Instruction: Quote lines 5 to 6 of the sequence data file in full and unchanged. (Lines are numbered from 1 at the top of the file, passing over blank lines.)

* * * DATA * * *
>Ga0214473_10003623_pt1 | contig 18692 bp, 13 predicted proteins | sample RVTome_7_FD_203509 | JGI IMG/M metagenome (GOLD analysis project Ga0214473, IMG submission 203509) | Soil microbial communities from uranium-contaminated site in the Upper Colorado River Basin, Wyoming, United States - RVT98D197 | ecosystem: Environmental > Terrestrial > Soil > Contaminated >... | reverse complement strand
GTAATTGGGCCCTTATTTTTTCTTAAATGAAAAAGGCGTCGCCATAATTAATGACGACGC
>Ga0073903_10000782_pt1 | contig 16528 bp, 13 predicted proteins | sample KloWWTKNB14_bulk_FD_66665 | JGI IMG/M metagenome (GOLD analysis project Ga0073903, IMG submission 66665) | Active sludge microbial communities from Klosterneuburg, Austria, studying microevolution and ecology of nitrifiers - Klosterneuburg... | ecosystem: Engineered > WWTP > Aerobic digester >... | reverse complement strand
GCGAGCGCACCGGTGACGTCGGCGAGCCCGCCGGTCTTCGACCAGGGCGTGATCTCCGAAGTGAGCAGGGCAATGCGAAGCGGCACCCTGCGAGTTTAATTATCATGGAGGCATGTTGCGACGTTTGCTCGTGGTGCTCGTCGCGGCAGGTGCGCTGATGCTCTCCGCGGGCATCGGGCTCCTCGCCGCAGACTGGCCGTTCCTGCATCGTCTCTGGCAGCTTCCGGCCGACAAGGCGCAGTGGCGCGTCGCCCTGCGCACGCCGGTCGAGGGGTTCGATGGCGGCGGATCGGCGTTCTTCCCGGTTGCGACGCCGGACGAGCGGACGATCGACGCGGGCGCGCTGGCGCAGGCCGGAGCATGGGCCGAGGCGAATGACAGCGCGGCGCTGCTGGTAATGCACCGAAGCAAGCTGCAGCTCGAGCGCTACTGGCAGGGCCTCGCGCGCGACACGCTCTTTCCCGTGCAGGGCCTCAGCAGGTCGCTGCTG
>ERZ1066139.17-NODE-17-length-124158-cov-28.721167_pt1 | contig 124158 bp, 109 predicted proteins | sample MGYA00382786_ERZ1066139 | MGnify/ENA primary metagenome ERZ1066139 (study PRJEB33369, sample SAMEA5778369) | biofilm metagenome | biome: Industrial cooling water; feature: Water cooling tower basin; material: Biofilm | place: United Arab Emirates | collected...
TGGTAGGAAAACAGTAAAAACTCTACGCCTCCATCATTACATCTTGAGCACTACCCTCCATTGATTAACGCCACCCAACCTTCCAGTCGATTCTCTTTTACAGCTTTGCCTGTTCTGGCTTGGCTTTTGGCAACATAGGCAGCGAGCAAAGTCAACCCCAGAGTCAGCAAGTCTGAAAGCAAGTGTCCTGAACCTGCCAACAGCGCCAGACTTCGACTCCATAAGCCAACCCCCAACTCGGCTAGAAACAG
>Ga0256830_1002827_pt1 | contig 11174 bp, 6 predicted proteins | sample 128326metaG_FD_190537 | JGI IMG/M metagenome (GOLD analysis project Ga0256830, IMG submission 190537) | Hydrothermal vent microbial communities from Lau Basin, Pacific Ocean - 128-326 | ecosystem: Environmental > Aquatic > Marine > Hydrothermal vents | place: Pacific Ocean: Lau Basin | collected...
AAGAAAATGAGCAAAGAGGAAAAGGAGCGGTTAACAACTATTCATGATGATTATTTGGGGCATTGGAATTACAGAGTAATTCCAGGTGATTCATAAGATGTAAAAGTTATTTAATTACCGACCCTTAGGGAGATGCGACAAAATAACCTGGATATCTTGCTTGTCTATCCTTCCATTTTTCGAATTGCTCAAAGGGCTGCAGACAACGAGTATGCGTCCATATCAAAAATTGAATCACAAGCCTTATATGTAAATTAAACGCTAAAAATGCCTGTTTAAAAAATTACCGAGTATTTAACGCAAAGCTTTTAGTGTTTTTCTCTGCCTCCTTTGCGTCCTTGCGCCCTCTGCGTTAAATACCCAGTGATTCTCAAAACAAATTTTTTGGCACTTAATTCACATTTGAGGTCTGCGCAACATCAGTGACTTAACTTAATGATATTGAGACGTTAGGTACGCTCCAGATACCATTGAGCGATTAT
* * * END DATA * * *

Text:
>ERZ1066139.17-NODE-17-length-124158-cov-28.721167_pt1 | contig 124158 bp, 109 predicted proteins | sample MGYA00382786_ERZ1066139 | MGnify/ENA primary metagenome ERZ1066139 (study PRJEB33369, sample SAMEA5778369) | biofilm metagenome | biome: Industrial cooling water; feature: Water cooling tower basin; material: Biofilm | place: United Arab Emirates | collected...
TGGTAGGAAAACAGTAAAAACTCTACGCCTCCATCATTACATCTTGAGCACTACCCTCCATTGATTAACGCCACCCAACCTTCCAGTCGATTCTCTTTTACAGCTTTGCCTGTTCTGGCTTGGCTTTTGGCAACATAGGCAGCGAGCAAAGTCAACCCCAGAGTCAGCAAGTCTGAAAGCAAGTGTCCTGAACCTGCCAACAGCGCCAGACTTCGACTCCATAAGCCAACCCCCAACTCGGCTAGAAACAG